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The Female Fifth Vital Sign

Our body works in an amazing way. It must coordinate many different functions all the time. How do you know if you are healthy? Well, there are different ways and aspects that we can check to know if you are healthy: normal blood pressure, normal temperature, among other signs. Today, I want to talk to you about a new way, a way that you haven’t heard about it, and it is called the “fifth vital sign”. This is completely true. Women have an extra vital sign and you can recognize it throughout simple changes that you have in your daily routine.

What is our fifth vital sign? It is the menstrual cycle! But it is not only the bleeding itself, but also everything that happens during the cycle. Do you know that the most important event on the menstrual cycle is not menstruation? It´s ovulation! And ovulation is the main goal of the menstrual cycle. All the hormones that we produce are aiming to have a healthy ovulation.

Every month, the brain produces a hormone called FSH which stimulates an egg to grow and mature. While it grows and matures, the egg will produce another vital female hormone called estrogen. This hormone is very important for our body because it will stimulate other parts of our body, like our bones, muscles and cardiovascular system. The egg will continue to mature and when it is ready, another hormone that comes from the brain, LH, will trigger the egg to be released. The egg will be released into the fallopian tubes, and it will only live for 24-36 hours. After ovulation, another important hormone is produced: progesterone. Progesterone is very important too, especially for the neurons in our brain and body.

For ovulation to happen, not only do these 4 hormones need to be in balance, there are many other hormones that have their own impact on the menstrual cycle. Testosterone, Thyroid hormones, prolactin, insulin and cortisol are some examples. Therefore, if you are experiencing a stressful situation, your cycle may change. Also, our bodies are very sensitive to the environment; that is why if you are not sleeping well, working out or eating a healthy diet, you may struggle to ovulate consistently.

In summary, ovulation is a sign of health and in order for it to occur, our hormones need to be in balance. Can I track if ovulation is occurring? All I need to do is track my menstruation? Well, here is the interesting part. Estrogen (produced by the egg) and Progesterone (produced by the corpus luteum) have many effects on our body. For example, estrogen stimulates your cervix, the lower part of your uterus, to produce cervical mucus. Cervical mucus will change within the cycle, depending on which hormone is commanding the moment. When an egg is growing, and estrogen is dominant, the cervical mucus will give you a very characteristic moist and slippery sensation, and you also can see it when you go to the restroom. It will be more stretchy and clear, very similar to the raw egg white. On the other hand, before or after the ovulation phase, when progesterone is dominant, you won´t have cervical mucus and you will feel dry. Learning how to track this is very helpful to know if your ovulation is healthy, if your luteal phase is long enough, if your cervical mucus production is adequate, and if the changes you are making to your lifestyle are working to improve your cycle biomarkers. You can also use cycle charting for family planning, including trying to avoid or to conceive a child. In our clinic at RHM, we use a charting system call FEMM, which also has an app. In addition, we ask patients to chart other symptoms (like cramps, headaches, mood swings) that they may have been experiencing to understand more about their overall health.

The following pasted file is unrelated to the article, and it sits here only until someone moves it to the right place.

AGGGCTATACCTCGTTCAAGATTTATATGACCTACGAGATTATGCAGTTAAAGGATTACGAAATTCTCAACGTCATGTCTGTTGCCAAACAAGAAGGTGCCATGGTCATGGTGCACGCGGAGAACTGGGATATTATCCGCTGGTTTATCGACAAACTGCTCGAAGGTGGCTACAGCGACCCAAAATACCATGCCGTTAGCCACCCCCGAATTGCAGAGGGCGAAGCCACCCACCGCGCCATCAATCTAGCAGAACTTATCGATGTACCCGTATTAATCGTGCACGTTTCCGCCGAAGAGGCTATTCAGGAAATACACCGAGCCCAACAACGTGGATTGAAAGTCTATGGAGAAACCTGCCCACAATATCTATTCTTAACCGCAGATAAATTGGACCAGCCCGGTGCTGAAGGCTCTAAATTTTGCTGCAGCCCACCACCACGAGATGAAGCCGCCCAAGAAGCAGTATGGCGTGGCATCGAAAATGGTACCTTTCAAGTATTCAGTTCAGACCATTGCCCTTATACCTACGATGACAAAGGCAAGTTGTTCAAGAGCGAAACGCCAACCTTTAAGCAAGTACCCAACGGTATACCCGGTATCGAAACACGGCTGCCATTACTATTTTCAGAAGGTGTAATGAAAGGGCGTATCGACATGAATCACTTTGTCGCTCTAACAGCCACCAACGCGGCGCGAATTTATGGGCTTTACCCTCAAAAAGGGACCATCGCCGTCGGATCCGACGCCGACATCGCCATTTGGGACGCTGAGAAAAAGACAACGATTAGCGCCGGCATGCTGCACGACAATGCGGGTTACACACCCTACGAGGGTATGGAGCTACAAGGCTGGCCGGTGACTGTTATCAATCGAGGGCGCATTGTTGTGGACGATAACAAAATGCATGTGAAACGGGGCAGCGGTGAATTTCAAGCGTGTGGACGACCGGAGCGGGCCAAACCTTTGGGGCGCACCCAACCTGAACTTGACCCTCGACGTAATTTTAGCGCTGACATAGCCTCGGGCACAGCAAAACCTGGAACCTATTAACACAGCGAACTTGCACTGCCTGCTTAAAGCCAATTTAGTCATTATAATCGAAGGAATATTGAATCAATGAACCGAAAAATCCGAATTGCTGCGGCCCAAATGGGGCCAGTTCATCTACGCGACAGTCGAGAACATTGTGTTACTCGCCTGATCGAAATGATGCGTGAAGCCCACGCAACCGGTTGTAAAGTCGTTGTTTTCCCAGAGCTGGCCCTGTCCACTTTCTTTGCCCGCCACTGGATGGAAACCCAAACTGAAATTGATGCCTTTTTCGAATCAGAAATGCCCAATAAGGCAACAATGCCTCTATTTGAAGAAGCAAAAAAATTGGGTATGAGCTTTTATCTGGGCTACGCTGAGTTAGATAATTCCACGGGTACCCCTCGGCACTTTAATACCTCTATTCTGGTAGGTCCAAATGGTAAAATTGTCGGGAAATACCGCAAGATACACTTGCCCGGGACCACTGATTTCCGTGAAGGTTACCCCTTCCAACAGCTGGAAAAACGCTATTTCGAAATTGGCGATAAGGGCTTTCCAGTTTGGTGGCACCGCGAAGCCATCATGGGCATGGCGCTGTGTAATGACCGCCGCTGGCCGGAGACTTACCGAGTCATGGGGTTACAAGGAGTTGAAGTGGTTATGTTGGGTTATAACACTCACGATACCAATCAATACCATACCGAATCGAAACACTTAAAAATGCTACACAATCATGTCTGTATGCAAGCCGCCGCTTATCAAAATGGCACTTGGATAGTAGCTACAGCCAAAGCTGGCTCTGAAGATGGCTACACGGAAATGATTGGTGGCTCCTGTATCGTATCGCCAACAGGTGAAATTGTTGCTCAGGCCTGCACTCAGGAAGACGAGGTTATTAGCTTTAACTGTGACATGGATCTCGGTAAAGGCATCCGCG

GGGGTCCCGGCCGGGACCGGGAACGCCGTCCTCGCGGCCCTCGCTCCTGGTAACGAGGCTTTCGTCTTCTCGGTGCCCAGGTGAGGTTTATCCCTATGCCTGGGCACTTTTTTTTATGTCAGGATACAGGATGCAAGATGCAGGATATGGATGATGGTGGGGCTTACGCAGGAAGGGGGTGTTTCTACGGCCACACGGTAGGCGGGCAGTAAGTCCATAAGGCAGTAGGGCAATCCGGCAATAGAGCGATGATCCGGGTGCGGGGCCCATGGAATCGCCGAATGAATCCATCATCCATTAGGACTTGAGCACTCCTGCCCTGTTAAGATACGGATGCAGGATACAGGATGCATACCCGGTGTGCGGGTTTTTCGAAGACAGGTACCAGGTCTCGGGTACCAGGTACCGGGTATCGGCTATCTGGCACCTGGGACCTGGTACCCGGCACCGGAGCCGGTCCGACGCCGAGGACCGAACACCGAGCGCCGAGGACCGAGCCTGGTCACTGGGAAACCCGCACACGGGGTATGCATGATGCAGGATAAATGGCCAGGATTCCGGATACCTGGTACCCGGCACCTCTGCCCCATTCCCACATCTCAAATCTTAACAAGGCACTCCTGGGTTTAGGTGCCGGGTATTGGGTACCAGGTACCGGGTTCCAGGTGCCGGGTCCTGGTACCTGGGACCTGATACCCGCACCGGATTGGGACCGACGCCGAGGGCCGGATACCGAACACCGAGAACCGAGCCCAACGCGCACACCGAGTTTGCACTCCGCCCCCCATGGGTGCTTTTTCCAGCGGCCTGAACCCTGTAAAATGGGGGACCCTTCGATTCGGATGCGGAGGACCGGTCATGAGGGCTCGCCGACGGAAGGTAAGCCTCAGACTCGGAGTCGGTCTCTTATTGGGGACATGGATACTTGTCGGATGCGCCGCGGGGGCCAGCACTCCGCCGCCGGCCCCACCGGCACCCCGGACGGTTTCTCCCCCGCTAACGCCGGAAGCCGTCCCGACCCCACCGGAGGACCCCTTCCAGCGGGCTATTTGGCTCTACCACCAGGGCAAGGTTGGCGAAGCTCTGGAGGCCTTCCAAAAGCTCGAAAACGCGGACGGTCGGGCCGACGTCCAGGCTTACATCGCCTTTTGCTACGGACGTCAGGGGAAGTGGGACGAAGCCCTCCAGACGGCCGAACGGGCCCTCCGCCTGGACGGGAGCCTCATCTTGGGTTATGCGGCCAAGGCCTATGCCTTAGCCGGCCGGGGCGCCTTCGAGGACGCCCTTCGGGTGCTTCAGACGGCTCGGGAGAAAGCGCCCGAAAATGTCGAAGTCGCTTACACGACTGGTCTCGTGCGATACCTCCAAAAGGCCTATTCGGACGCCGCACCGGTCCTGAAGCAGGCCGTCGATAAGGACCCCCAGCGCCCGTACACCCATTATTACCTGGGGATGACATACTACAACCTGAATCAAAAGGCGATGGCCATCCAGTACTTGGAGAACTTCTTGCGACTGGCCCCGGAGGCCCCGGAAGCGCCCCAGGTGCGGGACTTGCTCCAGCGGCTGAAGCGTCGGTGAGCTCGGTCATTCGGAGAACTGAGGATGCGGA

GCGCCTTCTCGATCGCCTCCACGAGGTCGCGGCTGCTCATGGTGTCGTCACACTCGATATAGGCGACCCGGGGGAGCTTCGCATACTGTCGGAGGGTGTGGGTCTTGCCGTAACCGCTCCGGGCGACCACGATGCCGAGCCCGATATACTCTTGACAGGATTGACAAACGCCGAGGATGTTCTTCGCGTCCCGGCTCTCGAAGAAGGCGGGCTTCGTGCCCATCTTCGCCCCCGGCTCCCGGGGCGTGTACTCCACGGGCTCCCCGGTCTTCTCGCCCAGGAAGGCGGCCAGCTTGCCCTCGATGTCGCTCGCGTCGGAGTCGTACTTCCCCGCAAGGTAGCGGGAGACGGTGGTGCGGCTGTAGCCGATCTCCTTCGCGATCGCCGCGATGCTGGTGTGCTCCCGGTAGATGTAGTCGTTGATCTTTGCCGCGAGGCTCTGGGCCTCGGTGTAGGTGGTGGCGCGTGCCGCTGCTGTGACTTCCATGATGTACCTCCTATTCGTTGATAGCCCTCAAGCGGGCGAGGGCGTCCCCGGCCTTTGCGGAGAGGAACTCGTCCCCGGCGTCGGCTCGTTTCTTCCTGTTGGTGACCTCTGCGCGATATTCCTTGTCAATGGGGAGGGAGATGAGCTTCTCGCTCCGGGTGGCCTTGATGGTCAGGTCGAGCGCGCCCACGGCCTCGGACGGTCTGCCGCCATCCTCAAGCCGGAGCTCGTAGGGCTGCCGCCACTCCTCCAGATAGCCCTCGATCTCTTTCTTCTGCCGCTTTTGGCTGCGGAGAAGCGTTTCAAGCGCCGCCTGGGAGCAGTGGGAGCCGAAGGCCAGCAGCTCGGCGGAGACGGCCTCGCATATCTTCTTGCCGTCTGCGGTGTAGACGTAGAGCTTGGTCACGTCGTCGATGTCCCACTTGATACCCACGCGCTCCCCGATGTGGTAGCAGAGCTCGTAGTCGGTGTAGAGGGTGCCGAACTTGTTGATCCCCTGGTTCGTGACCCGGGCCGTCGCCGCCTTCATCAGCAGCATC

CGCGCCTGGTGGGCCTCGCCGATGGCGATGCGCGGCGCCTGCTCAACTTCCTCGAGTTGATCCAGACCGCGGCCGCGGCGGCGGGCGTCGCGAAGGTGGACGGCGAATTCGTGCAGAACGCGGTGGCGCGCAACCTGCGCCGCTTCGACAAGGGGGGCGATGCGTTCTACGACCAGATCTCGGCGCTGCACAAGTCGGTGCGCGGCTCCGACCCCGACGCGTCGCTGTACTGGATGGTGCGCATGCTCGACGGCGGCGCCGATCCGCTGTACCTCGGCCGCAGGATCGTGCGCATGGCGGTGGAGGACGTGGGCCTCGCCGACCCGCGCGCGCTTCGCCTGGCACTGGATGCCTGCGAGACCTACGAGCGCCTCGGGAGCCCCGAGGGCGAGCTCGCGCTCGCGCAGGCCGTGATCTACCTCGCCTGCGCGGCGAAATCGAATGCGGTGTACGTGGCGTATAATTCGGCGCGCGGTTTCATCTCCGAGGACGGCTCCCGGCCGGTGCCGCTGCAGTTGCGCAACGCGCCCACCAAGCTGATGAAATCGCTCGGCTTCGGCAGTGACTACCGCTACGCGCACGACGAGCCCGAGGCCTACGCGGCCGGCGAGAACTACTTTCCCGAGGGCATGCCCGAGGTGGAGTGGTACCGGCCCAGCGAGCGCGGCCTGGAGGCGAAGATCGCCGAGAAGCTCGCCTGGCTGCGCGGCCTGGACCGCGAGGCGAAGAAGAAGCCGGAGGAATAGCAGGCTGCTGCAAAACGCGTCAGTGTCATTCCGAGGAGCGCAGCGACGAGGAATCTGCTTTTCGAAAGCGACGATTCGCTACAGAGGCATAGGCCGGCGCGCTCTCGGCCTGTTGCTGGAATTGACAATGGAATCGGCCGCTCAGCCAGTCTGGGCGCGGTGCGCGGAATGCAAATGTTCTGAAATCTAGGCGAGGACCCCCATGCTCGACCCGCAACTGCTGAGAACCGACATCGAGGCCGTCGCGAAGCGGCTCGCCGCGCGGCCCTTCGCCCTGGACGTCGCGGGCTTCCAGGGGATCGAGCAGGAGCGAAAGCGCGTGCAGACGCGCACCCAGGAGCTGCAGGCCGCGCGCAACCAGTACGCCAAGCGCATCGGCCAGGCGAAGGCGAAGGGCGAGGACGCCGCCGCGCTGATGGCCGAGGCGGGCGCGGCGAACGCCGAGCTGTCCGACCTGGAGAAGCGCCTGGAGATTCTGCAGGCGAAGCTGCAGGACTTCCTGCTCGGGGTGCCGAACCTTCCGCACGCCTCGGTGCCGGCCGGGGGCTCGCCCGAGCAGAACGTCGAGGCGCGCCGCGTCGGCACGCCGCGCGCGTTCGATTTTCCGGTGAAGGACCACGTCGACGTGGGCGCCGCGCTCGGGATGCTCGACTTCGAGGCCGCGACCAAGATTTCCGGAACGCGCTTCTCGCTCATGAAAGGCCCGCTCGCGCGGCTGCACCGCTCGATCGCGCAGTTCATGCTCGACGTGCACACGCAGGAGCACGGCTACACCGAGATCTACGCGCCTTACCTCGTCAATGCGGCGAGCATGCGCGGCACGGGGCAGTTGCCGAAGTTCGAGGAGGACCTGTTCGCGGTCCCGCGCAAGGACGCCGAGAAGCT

In conclusion, women have a powerful tool for tracking our overall health. We invite you to know more about this and to start tracking your cycles with us! Contact the office today to schedule an appointment with one of our medical providers and learn how to chart your menstrual cycle for free with one of our cycle educators!

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